Sleep Apnea/Snoring/Teeth Grinding
Sleep apnea is a potentially serious sleep disorder that causes a person to temporarily stop breathing while asleep. This can prevent your brain from receiving enough oxygen and increases your risk of heart disease and stroke. It can also cause excessive snoring and leave you feeling groggy the next day.
Some people with sleep apnea use a CPAP (constant positive air pressure) machine, which keeps your airways open while you sleep. However, if you only have mild sleep apnea, a custom-made mouthguard can provide a similar effect.
Instead of covering your teeth, a mouthguard for sleep apnea works by pushing your lower jaw and tongue forward, this allows the airway to open. Some types have a strap that goes around your head and chin to re-adjust your lower jaw.
For sleep apnea, using an over-the-counter stock boil-and-bite mouthguard is not an effective solution
If snoring without sleep apnea is a concern, a snore guard can help to reduce snoring, which happens due to vibrations of soft tissue in your upper airway. The snore guard appears similar to the mouthguard for sleep apnea. Both types work by pulling your lower jaw forward to keep your airway open.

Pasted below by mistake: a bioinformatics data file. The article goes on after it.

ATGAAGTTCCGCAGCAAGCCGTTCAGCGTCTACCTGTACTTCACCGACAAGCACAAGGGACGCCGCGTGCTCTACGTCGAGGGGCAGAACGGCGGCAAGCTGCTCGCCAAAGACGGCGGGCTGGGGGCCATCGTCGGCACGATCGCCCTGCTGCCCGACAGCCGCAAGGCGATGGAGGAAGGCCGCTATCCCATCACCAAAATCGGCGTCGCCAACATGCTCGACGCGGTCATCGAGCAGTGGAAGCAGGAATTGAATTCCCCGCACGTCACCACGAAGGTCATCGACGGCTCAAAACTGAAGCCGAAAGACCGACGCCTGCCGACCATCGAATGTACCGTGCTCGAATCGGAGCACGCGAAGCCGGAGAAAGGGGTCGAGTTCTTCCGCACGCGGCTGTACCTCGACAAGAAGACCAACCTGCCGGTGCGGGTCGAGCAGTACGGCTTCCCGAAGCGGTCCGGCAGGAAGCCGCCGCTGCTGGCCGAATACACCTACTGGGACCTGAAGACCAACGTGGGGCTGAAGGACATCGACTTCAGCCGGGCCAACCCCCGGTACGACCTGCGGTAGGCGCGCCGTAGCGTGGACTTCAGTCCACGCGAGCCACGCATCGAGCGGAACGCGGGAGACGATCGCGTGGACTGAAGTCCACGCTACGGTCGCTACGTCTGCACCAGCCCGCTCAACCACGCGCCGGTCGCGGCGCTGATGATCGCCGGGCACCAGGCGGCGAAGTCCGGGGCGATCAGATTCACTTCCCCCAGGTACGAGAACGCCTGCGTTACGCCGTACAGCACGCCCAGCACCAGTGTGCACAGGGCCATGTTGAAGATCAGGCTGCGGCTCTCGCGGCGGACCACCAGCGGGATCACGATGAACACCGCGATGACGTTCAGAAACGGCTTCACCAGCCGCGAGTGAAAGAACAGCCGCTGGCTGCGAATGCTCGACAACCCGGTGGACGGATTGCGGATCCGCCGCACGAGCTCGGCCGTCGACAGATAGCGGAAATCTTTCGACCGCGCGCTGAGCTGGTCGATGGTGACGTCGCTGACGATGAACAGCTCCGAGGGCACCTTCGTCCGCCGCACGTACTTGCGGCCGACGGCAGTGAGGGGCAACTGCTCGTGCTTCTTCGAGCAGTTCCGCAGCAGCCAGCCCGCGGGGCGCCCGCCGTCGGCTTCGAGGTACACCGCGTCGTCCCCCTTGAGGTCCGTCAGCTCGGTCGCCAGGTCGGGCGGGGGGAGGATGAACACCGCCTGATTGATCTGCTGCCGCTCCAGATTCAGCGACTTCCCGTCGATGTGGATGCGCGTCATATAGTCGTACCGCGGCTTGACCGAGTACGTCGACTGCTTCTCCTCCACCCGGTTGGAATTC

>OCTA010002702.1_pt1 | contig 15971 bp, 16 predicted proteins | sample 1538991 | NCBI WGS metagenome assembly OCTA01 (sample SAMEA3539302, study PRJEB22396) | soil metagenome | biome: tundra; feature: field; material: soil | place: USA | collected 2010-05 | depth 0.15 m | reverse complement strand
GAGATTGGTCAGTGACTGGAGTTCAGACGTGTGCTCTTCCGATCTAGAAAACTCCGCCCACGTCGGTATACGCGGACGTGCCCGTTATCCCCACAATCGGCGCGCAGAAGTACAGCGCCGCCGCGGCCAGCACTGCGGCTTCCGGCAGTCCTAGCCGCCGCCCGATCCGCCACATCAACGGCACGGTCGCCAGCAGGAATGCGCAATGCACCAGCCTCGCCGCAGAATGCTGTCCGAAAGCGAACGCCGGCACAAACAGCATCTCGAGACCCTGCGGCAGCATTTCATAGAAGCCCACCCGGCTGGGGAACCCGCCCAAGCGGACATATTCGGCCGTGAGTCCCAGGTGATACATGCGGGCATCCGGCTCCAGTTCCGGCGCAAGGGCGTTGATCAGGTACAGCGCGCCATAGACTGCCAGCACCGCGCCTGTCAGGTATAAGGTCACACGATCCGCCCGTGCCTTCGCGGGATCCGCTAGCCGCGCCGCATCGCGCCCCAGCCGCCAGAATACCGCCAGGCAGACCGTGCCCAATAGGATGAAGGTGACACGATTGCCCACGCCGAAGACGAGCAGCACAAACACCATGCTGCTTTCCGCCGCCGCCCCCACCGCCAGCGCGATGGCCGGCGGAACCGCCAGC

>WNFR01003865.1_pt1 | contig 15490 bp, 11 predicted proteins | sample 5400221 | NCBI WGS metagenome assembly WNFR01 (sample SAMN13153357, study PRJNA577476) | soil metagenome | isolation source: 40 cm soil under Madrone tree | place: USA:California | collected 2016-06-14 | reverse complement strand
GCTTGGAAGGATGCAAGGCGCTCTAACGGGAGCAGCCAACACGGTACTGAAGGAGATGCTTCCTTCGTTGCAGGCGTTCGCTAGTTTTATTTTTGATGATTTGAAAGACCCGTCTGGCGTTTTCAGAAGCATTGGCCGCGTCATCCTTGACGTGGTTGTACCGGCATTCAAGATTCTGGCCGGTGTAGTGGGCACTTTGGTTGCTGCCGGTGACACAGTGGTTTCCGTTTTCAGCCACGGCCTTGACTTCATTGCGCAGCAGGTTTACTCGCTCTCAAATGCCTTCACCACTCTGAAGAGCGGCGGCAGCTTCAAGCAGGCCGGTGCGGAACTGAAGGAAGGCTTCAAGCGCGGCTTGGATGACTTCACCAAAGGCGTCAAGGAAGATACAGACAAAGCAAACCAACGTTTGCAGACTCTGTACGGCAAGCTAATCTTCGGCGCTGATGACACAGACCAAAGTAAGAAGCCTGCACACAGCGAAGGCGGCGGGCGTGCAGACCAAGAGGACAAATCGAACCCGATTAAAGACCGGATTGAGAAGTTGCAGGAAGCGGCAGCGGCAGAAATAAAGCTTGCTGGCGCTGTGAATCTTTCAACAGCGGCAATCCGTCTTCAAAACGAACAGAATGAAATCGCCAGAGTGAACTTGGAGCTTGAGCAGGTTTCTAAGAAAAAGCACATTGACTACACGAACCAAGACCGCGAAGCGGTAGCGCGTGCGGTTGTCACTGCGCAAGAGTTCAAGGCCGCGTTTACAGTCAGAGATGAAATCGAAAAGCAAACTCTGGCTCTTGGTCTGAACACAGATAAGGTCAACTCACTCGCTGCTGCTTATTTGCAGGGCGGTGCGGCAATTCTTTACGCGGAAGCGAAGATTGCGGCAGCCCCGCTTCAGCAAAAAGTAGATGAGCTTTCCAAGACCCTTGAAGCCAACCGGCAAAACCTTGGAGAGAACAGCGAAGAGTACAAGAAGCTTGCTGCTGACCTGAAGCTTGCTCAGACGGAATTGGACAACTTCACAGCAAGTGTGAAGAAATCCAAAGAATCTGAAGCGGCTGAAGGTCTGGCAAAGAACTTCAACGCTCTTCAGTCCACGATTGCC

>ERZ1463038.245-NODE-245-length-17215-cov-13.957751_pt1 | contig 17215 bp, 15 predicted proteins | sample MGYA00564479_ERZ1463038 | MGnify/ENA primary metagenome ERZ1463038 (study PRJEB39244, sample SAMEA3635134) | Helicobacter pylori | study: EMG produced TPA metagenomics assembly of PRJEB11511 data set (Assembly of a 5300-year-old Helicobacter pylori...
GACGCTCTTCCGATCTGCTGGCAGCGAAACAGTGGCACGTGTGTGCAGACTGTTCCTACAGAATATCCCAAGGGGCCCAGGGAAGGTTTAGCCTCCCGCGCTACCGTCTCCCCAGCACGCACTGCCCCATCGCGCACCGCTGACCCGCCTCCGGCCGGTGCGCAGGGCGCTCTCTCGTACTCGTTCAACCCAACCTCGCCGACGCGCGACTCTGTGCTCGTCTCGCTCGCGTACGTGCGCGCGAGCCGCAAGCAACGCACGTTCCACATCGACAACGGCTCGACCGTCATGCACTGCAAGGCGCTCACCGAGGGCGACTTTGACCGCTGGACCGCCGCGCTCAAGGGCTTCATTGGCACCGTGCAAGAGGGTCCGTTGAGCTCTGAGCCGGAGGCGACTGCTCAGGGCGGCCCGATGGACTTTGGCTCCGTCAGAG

If your snoring is interfering with your daily life, talk to Dr. LaMarche about an evaluation for snore guard options.
Teeth Grinding (Bruxism)
Teeth grinding and clenching are part of a condition called bruxism, which is a sleep-related movement disorder that can cause a variety of problems, such as tooth pain, jaw pain, gum recession and sore gums. It can also damage your teeth.
Wearing a mouthguard while your sleep can help keep your top and bottom teeth separated so they don’t damage each other from the pressure of grinding or clenching. The greatest wear and damage to our teeth occur with teeth rubbing over teeth.
A custom-fitted mouthguard is the long-term solution for bruxism. Stock mouth guards are hard to keep in place and uncomfortable, which can make it difficult to sleep. Boil-and-bite mouthguards are soft and do not allow for the jaws to slide during sleep. Instead they “lock” the teeth and create a rocking motion within the jaw bones. This creates pressure on the jaw bone that results in bone loss around the teeth.